One Hundred Years Ago – August, 1914
Indian relics unearthed
It has been 157 years since Fort William Henry, the military fort that once dominated the southern end of Lake George, was burned by the French and it now lies in ruins. The only sound to be heard since than has been the wind blowing through the trees and far away, the sound of agony and death that took place on Sept 8, 1757, when French General Montcalm’s Indian followers, the Ottawa, Abenaki and Potawatomi, brutally massacred around 200 Colonial American soldiers, men, women and children near Bloody Pond, who were trying to flee the fort on the 15 mile trek to the safety of Fort Edward, can be heard no more.
This summer, in 1914, an out of state professor from Knox College in Galesburgh, Illinois, has undertaken an archaeological study on the adjacent hill next to the Fort George, near Fort William Henry, where a military site once stood, searching for Indian artifacts.
Professor Edward Clark, an expert in Indian lore, has discovered and collected Native American artifacts there that are thousands of years old. His finds have come from the lands of Benjamin C. Greene whose shorefront property is just northeast of Fort George. Tens of thousands of American, British, French and Indians camped on the land in early days during various military campaigns. Professor Clark believes that due to the sharp edged lithic (stone) flakes discovered at Snug Harbor and also the finished chert (flint) artifacts that were collected, that there was an arrow manufactory near the waterways’s southeast corner.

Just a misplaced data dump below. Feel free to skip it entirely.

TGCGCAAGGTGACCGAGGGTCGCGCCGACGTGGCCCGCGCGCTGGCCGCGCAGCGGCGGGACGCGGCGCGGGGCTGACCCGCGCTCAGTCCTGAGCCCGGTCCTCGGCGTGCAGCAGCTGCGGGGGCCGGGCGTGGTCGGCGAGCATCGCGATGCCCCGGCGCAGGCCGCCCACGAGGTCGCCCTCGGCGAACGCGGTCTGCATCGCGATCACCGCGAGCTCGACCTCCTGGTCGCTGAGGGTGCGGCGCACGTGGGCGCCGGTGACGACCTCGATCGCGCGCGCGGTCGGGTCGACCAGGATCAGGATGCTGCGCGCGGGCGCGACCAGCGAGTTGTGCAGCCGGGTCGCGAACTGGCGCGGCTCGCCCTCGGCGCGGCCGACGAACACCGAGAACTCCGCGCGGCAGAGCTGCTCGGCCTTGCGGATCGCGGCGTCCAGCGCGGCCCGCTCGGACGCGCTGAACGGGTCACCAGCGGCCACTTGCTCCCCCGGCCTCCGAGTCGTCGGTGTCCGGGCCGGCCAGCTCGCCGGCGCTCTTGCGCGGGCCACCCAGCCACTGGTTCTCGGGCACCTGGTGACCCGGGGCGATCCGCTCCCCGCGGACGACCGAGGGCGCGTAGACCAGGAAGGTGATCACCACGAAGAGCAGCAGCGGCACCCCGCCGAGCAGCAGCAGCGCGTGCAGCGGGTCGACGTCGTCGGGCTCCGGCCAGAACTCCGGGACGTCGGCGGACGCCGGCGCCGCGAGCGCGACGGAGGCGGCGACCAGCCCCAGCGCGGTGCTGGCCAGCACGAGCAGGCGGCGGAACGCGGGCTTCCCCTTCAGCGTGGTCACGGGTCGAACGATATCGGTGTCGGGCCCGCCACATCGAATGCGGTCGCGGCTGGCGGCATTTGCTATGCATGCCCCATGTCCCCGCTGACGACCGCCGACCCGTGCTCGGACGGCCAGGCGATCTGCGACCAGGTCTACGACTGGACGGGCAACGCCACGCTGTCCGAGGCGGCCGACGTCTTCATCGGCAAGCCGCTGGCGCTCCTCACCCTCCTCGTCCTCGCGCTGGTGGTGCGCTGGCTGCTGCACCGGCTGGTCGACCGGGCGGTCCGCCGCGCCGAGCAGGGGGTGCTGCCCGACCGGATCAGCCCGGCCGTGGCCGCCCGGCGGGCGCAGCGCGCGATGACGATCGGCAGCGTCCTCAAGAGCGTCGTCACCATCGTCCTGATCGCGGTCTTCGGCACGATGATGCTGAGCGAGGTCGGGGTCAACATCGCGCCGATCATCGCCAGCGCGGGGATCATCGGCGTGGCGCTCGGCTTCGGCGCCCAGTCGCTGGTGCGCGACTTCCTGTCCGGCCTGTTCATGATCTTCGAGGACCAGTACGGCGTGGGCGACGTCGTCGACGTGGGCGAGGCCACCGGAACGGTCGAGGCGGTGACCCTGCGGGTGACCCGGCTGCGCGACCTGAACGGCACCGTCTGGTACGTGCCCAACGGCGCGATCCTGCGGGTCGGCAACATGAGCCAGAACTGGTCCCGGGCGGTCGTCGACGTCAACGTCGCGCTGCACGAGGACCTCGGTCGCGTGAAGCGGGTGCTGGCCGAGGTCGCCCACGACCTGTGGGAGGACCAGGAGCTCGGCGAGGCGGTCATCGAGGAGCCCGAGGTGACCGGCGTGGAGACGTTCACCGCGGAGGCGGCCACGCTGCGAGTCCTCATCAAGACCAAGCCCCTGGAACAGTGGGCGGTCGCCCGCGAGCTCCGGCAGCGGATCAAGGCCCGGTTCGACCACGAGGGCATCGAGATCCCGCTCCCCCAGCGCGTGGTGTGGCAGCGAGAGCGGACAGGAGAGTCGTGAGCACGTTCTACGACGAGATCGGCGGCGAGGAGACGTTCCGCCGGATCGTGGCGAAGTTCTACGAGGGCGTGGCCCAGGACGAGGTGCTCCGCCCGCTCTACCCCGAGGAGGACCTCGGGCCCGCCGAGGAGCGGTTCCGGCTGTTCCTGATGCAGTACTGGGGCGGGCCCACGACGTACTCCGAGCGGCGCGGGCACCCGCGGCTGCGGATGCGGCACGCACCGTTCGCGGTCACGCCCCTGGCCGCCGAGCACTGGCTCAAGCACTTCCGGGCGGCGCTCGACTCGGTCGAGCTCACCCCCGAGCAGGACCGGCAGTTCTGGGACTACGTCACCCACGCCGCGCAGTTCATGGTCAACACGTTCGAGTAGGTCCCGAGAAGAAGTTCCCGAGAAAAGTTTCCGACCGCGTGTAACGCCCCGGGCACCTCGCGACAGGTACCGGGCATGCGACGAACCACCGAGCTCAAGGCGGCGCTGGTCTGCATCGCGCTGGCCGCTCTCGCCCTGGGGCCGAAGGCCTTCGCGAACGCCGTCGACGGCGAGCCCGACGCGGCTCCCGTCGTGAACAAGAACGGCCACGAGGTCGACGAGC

One hundred years after Professor Clark’s quest for Indian artifacts, today, in the summer of 2014, local archaeologist David Starbuck is conducting yet another one of his excavations in the Fort William Henry area as he has previously done four times, this year with a team of two dozen SUNY students in the area of the Battlefield Park. Fort George was constructed in 1759 and was the largest smallpox hospital in North America. While a bayonet, musket barrel and military compass has been discovered in past excavations, this year mostly pieces of 18th century wine bottles have been found.